As the high priests were not self-appointed, so Jesus was appointed high priest by God. To argue this, the author refers to Jesus' appointment as 'Son of God' (5:5). That was the note with which the speech began (1:5). Christians came to understand Jesus' resurrection as an act whereby God pulled Jesus up from the dead and anointed him Messiah, crowned him king, and gave him the the ancient name of Israel's kings: the adopted Son of God (as in Psalm 2:7), and seated him at his right hand (Psalm 110:1). The author knew other ways of speaking of Jesus as Son of God, which had their roots in ancient speculation about wisdom as God's child from the beginning of time, but, like Paul in Romans 1:3-5, he is quite happy to use both ways. Here the older tradition shines through, as it did especially in 1:3b-9.
The reference to Jesus' appointment as Son is incidental to the argument. The main statement is that God also appointed Jesus priest. Just a few verses after the much used Psalm 110:1 which spoke of enthronement at God's right hand we find an allusion to that more ancient king of Salem, who was also a priest: Melchizedek (Psalm 110:4). This helps the author declare that Easter also established Jesus as the priest before God. In Hebrews 7 we find the complicated argument that this Melchizedek was likely to have been of a heavenly order of being and priesthood (as some had come to speculate in Judaism at the time). This made it possible to interpret Jesus' appointment 'according the order of Melchizedek' as indicating a heavenly priesthood based on a different level of being.
Here, however, the focus is on what had been noted earlier in the chapter: high priests belonged to the people and shared their common humanity (5:1-4). That is what the dramatic verses 5:7-8 now portray (a similar point is made in 4:14-16). Translations vary. I think the clearest way to is read these verses as describing a Jesus who was desperate, faced real suffering, cried out for help, still had to go through all the pain, despite his special status, and die, but then was saved up out of the realm of the dead because he had demonstrated the godly fear and faithfulness which kept him from giving up and betraying his mission. So it was not a super successful Jesus, but a Jesus who was broken by affliction whom God 'perfected' or brought to completion, a technical term meaning something like: brought to the end and fulfilment of his life journey. It is not about Jesus developing moral perfection, as if the suffering knocked the bad out of him! What he learned in the process was not how to be 'good' or 'perfect', but what it is like to face such human suffering and the pressure to give up. In other words he learned to face pressure comparable to what the hearers were about to face!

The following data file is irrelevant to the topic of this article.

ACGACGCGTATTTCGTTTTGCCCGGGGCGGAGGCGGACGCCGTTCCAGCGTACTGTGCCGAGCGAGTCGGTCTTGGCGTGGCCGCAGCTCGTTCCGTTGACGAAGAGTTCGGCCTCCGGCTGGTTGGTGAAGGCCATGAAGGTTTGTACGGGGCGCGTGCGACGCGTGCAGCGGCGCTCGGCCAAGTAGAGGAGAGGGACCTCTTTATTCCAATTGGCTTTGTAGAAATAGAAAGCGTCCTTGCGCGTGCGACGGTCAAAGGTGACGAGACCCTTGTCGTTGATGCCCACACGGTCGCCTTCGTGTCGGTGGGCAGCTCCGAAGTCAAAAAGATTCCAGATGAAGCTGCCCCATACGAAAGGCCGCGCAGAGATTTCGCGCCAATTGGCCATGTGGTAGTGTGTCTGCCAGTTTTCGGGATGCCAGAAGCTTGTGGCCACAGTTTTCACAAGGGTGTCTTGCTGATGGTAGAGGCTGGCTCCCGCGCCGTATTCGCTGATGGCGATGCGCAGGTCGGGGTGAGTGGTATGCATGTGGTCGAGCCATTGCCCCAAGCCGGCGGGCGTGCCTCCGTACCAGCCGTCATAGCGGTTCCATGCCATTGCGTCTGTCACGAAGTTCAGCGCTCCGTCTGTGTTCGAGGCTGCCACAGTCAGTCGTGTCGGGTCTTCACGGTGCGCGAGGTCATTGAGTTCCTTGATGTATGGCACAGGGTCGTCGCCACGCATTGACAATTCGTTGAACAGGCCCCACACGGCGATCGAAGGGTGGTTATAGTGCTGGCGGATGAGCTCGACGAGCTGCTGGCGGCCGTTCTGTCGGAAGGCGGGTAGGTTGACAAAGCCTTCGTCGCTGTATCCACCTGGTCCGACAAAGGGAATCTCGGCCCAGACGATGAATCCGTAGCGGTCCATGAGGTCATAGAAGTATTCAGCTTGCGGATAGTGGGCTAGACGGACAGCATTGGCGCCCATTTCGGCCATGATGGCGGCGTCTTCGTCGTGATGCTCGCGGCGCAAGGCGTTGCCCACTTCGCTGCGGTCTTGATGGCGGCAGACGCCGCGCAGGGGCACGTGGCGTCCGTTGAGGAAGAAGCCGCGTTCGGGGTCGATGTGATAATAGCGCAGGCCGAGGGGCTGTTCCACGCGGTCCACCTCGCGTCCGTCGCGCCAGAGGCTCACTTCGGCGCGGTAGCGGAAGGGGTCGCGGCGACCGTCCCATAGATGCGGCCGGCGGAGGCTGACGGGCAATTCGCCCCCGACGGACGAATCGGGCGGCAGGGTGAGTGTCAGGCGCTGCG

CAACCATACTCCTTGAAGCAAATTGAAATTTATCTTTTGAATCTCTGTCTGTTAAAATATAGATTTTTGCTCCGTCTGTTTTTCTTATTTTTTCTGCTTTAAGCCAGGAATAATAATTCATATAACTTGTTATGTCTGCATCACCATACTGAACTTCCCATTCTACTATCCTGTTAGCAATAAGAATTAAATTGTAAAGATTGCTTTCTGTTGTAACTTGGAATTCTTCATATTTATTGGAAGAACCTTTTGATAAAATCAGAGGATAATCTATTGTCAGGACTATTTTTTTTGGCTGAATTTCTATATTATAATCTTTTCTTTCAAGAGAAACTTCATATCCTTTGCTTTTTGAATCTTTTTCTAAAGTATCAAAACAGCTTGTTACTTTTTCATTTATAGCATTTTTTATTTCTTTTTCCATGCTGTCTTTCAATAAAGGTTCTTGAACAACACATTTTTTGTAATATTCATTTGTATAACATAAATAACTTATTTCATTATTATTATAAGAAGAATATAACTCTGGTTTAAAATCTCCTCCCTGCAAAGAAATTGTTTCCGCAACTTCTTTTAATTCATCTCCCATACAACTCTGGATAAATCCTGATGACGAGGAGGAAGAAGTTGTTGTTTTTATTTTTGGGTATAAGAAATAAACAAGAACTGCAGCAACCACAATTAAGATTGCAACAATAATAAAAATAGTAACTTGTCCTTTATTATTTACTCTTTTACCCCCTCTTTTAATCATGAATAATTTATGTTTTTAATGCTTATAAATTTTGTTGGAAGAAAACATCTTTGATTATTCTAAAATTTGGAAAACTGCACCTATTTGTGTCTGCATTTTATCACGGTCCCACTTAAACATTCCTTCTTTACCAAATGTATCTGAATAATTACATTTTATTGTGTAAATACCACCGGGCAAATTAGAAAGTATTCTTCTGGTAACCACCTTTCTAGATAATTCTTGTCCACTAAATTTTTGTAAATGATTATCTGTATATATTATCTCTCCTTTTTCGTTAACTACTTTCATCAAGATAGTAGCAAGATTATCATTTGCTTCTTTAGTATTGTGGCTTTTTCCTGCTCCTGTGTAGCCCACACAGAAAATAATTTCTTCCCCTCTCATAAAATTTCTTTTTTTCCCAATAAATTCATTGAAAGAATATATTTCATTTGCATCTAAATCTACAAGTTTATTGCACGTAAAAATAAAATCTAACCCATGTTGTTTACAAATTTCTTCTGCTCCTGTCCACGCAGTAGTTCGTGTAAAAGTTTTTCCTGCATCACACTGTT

The author will go to expand this theme even further in 7:25 by arguing that this experience now enables Christ the priest to pray for those facing similar situations - to help them get through (not to be confused with the image of the heavenly advocate praying for forgiveness of sins which we find in 1 John 2:1). This is first century theology finding its way of asserting that right next to God there is a voice urging compassion for those hard up against it. Later generations will develop trinitarian doctrine and find ways of asserting this primitive idea in more integrated ways, speaking of solidarity as something which God does not need to be told about but which is central to God's being.
Solidarity, humaneness, compassion - and much fear inspire the author's rhetoric. Some of his arguments are less appealing. In 6:4-8 (and elsewhere) he expounds the threat that those who fail will be lost forever! No way back! A closed door. Later generations would find their way through such anguish and anger to a compassion which never shut the door. Our author is writing amid impending hopelessness and marshalling his wit and rhetoric to encourage. He leaves us a theology where the story of Jesus becomes a paradigm for life in adversity and we see a Jesus representing the human condition to God. In a mythological way we might say he takes solidarity into the heart of God, the holiest place - only to leave us now affirming that this was not only true then, but is true always. Always solidarity in the heart of God. As some would say: always the Son in the bosom of the Father, always the Spirit who gives life and hope.
Gospel: Lent 5: 18 March John 12:20-33